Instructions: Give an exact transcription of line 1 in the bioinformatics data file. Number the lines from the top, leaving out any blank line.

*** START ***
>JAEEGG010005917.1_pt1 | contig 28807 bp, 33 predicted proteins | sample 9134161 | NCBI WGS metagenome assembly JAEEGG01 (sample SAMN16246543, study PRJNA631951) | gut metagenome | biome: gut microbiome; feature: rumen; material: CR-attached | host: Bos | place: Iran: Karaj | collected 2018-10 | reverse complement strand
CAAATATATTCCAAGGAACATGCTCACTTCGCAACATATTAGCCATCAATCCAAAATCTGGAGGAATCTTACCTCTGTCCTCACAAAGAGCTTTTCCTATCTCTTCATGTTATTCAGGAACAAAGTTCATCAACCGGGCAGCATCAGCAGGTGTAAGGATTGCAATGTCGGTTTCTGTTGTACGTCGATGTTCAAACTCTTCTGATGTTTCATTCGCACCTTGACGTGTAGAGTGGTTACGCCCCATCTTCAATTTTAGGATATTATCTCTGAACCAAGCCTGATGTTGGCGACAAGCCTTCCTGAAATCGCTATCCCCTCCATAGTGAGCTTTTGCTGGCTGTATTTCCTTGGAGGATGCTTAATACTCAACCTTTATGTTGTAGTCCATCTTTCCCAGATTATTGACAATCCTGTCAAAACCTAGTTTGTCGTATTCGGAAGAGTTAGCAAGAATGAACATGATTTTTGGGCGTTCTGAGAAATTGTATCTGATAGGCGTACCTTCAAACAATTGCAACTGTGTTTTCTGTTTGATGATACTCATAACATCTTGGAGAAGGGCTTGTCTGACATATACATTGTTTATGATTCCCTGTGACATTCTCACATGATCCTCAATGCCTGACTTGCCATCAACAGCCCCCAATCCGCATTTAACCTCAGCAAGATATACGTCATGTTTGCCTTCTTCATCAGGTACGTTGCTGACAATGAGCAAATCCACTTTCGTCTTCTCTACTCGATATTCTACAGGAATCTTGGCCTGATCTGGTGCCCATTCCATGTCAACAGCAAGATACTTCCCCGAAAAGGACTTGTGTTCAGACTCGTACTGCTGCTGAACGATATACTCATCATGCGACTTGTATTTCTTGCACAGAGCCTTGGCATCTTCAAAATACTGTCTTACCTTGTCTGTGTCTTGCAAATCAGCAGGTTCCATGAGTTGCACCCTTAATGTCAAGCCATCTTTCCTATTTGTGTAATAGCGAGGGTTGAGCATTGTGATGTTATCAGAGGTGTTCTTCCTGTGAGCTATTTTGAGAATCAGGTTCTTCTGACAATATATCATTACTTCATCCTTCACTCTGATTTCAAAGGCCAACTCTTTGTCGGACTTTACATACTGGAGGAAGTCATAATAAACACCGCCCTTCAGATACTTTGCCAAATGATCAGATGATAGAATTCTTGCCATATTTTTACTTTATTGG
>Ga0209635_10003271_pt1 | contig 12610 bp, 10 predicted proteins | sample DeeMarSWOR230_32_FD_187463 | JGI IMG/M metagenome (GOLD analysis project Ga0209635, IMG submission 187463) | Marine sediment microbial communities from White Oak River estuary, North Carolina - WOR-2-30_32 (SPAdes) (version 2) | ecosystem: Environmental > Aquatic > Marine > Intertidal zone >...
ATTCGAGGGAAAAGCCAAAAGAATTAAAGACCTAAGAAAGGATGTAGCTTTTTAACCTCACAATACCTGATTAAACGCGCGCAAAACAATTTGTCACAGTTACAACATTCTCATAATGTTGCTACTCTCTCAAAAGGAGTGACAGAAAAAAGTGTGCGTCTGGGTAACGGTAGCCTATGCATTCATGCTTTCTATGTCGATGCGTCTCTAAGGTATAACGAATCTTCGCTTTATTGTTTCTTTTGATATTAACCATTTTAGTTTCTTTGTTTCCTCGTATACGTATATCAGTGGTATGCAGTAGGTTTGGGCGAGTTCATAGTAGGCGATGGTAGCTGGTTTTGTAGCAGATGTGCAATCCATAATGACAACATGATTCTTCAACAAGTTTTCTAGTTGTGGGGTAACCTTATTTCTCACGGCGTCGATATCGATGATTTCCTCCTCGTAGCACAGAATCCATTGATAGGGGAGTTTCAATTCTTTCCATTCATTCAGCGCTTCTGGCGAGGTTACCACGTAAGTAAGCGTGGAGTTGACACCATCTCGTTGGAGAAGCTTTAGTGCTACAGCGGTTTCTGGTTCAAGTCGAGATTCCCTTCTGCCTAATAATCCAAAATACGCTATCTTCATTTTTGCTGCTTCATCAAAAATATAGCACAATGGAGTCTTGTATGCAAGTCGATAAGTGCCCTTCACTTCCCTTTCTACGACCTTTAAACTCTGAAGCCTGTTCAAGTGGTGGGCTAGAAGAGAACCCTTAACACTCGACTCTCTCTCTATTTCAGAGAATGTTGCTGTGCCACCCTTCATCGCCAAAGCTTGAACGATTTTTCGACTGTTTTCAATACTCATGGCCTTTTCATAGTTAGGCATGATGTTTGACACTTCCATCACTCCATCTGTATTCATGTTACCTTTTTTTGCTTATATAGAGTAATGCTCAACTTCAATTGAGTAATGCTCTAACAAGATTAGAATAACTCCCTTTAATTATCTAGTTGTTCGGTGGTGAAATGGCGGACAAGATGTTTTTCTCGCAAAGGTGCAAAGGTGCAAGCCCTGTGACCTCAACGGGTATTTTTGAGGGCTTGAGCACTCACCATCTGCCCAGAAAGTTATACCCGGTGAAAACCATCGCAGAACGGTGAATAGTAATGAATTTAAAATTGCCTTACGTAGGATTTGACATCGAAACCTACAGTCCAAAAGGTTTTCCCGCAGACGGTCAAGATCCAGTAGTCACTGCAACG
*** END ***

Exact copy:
>JAEEGG010005917.1_pt1 | contig 28807 bp, 33 predicted proteins | sample 9134161 | NCBI WGS metagenome assembly JAEEGG01 (sample SAMN16246543, study PRJNA631951) | gut metagenome | biome: gut microbiome; feature: rumen; material: CR-attached | host: Bos | place: Iran: Karaj | collected 2018-10 | reverse complement strand